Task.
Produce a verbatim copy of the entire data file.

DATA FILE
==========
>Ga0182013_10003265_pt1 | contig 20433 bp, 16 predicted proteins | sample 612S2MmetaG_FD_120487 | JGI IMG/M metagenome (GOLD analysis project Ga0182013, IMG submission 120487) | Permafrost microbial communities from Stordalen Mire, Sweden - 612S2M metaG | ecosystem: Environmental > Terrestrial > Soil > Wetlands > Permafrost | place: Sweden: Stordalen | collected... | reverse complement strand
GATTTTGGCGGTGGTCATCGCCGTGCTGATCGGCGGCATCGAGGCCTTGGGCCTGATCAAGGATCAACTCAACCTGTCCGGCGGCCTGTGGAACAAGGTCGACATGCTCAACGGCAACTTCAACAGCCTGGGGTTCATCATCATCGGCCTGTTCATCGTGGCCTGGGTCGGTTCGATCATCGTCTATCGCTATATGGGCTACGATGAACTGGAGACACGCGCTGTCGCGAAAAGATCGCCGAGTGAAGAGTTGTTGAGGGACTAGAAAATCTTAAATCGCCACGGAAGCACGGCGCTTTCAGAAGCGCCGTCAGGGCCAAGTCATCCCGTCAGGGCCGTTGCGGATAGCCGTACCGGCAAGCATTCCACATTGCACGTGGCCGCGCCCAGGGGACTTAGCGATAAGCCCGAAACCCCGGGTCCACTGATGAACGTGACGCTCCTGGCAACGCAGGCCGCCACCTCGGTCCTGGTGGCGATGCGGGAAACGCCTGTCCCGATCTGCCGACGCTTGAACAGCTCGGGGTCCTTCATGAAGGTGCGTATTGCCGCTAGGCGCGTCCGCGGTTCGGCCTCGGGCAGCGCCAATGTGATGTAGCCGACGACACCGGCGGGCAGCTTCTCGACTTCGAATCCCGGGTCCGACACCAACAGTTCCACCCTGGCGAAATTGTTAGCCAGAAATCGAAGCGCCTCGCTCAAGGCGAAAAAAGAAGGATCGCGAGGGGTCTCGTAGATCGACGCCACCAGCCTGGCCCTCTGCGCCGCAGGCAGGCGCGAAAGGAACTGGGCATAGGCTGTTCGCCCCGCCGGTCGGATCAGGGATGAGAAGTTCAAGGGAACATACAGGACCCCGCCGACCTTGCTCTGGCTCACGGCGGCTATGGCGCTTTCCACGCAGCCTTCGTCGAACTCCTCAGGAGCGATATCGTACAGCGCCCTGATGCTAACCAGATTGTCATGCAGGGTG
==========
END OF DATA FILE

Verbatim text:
>Ga0182013_10003265_pt1 | contig 20433 bp, 16 predicted proteins | sample 612S2MmetaG_FD_120487 | JGI IMG/M metagenome (GOLD analysis project Ga0182013, IMG submission 120487) | Permafrost microbial communities from Stordalen Mire, Sweden - 612S2M metaG | ecosystem: Environmental > Terrestrial > Soil > Wetlands > Permafrost | place: Sweden: Stordalen | collected... | reverse complement strand
GATTTTGGCGGTGGTCATCGCCGTGCTGATCGGCGGCATCGAGGCCTTGGGCCTGATCAAGGATCAACTCAACCTGTCCGGCGGCCTGTGGAACAAGGTCGACATGCTCAACGGCAACTTCAACAGCCTGGGGTTCATCATCATCGGCCTGTTCATCGTGGCCTGGGTCGGTTCGATCATCGTCTATCGCTATATGGGCTACGATGAACTGGAGACACGCGCTGTCGCGAAAAGATCGCCGAGTGAAGAGTTGTTGAGGGACTAGAAAATCTTAAATCGCCACGGAAGCACGGCGCTTTCAGAAGCGCCGTCAGGGCCAAGTCATCCCGTCAGGGCCGTTGCGGATAGCCGTACCGGCAAGCATTCCACATTGCACGTGGCCGCGCCCAGGGGACTTAGCGATAAGCCCGAAACCCCGGGTCCACTGATGAACGTGACGCTCCTGGCAACGCAGGCCGCCACCTCGGTCCTGGTGGCGATGCGGGAAACGCCTGTCCCGATCTGCCGACGCTTGAACAGCTCGGGGTCCTTCATGAAGGTGCGTATTGCCGCTAGGCGCGTCCGCGGTTCGGCCTCGGGCAGCGCCAATGTGATGTAGCCGACGACACCGGCGGGCAGCTTCTCGACTTCGAATCCCGGGTCCGACACCAACAGTTCCACCCTGGCGAAATTGTTAGCCAGAAATCGAAGCGCCTCGCTCAAGGCGAAAAAAGAAGGATCGCGAGGGGTCTCGTAGATCGACGCCACCAGCCTGGCCCTCTGCGCCGCAGGCAGGCGCGAAAGGAACTGGGCATAGGCTGTTCGCCCCGCCGGTCGGATCAGGGATGAGAAGTTCAAGGGAACATACAGGACCCCGCCGACCTTGCTCTGGCTCACGGCGGCTATGGCGCTTTCCACGCAGCCTTCGTCGAACTCCTCAGGAGCGATATCGTACAGCGCCCTGATGCTAACCAGATTGTCATGCAGGGTG